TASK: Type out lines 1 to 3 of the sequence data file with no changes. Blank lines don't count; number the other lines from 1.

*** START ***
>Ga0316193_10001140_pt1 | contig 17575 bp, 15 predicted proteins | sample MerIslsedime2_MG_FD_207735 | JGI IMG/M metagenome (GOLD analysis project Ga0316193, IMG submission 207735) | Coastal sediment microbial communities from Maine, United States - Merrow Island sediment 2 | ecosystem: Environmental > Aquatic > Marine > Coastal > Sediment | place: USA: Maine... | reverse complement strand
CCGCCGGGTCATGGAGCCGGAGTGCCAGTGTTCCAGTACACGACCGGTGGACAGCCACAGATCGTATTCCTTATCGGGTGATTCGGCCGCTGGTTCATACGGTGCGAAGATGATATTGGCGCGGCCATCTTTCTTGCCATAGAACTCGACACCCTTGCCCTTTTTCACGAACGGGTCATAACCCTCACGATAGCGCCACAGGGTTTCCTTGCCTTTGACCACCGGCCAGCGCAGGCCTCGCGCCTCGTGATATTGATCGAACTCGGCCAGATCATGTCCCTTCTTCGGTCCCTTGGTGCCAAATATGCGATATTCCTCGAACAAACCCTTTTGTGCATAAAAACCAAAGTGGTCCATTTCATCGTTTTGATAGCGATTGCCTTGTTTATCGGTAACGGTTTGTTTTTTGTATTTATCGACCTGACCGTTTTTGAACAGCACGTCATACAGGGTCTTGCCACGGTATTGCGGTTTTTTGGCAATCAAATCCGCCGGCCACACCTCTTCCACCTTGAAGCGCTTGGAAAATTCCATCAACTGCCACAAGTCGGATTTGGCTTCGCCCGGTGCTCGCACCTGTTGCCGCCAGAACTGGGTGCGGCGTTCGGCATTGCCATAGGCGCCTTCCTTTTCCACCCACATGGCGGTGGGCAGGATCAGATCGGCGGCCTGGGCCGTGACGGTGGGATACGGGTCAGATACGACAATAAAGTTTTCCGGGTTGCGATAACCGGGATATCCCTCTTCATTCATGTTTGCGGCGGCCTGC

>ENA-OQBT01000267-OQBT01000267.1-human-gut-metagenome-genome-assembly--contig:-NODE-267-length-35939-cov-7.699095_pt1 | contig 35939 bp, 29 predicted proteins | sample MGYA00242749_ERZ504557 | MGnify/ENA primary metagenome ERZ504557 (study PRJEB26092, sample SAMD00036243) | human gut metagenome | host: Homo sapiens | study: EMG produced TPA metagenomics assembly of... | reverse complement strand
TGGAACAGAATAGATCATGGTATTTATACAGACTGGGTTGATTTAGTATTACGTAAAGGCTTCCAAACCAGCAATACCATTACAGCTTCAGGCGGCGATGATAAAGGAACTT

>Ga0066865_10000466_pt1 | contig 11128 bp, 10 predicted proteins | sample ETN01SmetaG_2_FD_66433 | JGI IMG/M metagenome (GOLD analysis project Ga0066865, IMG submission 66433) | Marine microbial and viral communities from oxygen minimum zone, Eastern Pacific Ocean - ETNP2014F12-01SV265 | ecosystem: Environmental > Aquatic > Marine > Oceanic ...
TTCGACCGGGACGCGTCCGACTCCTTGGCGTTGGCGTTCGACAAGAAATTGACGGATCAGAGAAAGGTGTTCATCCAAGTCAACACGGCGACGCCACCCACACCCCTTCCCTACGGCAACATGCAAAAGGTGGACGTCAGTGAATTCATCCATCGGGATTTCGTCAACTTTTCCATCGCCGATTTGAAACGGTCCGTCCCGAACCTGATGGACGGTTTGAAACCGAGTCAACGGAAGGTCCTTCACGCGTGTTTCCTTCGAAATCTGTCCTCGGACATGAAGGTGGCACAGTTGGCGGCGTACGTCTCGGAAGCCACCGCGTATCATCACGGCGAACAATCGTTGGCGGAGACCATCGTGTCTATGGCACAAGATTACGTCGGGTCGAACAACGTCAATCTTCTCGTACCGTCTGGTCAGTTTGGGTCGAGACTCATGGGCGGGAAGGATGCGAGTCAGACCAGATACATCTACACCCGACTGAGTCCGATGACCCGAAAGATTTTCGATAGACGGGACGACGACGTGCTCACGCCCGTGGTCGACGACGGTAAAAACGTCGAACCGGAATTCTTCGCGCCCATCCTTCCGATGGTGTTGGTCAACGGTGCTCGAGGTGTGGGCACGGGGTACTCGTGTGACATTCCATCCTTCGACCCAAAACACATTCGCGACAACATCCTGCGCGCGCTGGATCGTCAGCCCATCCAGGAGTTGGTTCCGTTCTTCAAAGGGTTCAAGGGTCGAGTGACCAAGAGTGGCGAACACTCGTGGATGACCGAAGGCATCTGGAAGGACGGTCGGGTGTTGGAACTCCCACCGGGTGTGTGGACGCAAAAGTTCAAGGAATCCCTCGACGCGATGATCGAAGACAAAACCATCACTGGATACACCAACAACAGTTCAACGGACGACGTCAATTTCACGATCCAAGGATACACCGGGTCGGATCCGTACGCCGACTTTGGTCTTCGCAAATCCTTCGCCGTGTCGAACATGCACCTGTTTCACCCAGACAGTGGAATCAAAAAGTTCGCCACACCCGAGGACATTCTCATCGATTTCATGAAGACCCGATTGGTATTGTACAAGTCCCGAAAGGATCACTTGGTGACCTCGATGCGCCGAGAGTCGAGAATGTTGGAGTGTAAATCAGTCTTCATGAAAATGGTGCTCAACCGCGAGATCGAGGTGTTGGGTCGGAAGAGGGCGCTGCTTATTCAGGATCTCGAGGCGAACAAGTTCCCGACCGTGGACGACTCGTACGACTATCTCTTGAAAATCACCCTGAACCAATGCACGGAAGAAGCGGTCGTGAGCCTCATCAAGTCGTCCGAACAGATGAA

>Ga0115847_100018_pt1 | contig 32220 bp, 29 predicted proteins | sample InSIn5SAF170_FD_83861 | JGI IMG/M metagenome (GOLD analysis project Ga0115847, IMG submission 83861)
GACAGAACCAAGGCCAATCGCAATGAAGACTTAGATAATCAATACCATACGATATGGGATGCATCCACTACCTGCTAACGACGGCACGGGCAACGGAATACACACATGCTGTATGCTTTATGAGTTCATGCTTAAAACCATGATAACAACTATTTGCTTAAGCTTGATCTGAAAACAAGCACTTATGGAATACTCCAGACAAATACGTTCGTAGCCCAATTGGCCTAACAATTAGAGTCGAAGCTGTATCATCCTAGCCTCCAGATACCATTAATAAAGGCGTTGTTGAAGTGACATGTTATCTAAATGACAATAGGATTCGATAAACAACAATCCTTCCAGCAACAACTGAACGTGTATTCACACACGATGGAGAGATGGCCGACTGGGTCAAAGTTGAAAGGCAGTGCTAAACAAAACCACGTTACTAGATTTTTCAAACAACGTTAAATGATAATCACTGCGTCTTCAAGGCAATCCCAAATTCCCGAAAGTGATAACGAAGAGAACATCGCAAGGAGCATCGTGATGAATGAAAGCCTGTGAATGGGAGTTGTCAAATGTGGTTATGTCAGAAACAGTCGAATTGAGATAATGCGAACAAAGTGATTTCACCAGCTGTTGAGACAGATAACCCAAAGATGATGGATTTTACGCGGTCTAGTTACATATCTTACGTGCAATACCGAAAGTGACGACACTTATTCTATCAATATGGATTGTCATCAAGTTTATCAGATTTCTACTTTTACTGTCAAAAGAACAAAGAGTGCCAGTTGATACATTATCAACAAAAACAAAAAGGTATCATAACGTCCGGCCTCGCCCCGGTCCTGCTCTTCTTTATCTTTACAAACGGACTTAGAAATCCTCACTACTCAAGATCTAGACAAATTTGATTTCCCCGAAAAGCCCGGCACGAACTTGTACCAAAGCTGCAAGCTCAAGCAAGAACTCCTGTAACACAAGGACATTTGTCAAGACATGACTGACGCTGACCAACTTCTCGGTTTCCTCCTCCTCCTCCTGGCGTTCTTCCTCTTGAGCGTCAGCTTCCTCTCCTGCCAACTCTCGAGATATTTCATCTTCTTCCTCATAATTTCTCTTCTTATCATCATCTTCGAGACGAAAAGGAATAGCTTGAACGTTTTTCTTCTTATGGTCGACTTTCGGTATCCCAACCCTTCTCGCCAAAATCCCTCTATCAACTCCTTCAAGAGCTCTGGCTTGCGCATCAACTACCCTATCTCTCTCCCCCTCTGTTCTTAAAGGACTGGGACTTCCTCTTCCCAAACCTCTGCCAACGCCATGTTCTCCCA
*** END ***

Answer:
>Ga0316193_10001140_pt1 | contig 17575 bp, 15 predicted proteins | sample MerIslsedime2_MG_FD_207735 | JGI IMG/M metagenome (GOLD analysis project Ga0316193, IMG submission 207735) | Coastal sediment microbial communities from Maine, United States - Merrow Island sediment 2 | ecosystem: Environmental > Aquatic > Marine > Coastal > Sediment | place: USA: Maine... | reverse complement strand
CCGCCGGGTCATGGAGCCGGAGTGCCAGTGTTCCAGTACACGACCGGTGGACAGCCACAGATCGTATTCCTTATCGGGTGATTCGGCCGCTGGTTCATACGGTGCGAAGATGATATTGGCGCGGCCATCTTTCTTGCCATAGAACTCGACACCCTTGCCCTTTTTCACGAACGGGTCATAACCCTCACGATAGCGCCACAGGGTTTCCTTGCCTTTGACCACCGGCCAGCGCAGGCCTCGCGCCTCGTGATATTGATCGAACTCGGCCAGATCATGTCCCTTCTTCGGTCCCTTGGTGCCAAATATGCGATATTCCTCGAACAAACCCTTTTGTGCATAAAAACCAAAGTGGTCCATTTCATCGTTTTGATAGCGATTGCCTTGTTTATCGGTAACGGTTTGTTTTTTGTATTTATCGACCTGACCGTTTTTGAACAGCACGTCATACAGGGTCTTGCCACGGTATTGCGGTTTTTTGGCAATCAAATCCGCCGGCCACACCTCTTCCACCTTGAAGCGCTTGGAAAATTCCATCAACTGCCACAAGTCGGATTTGGCTTCGCCCGGTGCTCGCACCTGTTGCCGCCAGAACTGGGTGCGGCGTTCGGCATTGCCATAGGCGCCTTCCTTTTCCACCCACATGGCGGTGGGCAGGATCAGATCGGCGGCCTGGGCCGTGACGGTGGGATACGGGTCAGATACGACAATAAAGTTTTCCGGGTTGCGATAACCGGGATATCCCTCTTCATTCATGTTTGCGGCGGCCTGC

>ENA-OQBT01000267-OQBT01000267.1-human-gut-metagenome-genome-assembly--contig:-NODE-267-length-35939-cov-7.699095_pt1 | contig 35939 bp, 29 predicted proteins | sample MGYA00242749_ERZ504557 | MGnify/ENA primary metagenome ERZ504557 (study PRJEB26092, sample SAMD00036243) | human gut metagenome | host: Homo sapiens | study: EMG produced TPA metagenomics assembly of... | reverse complement strand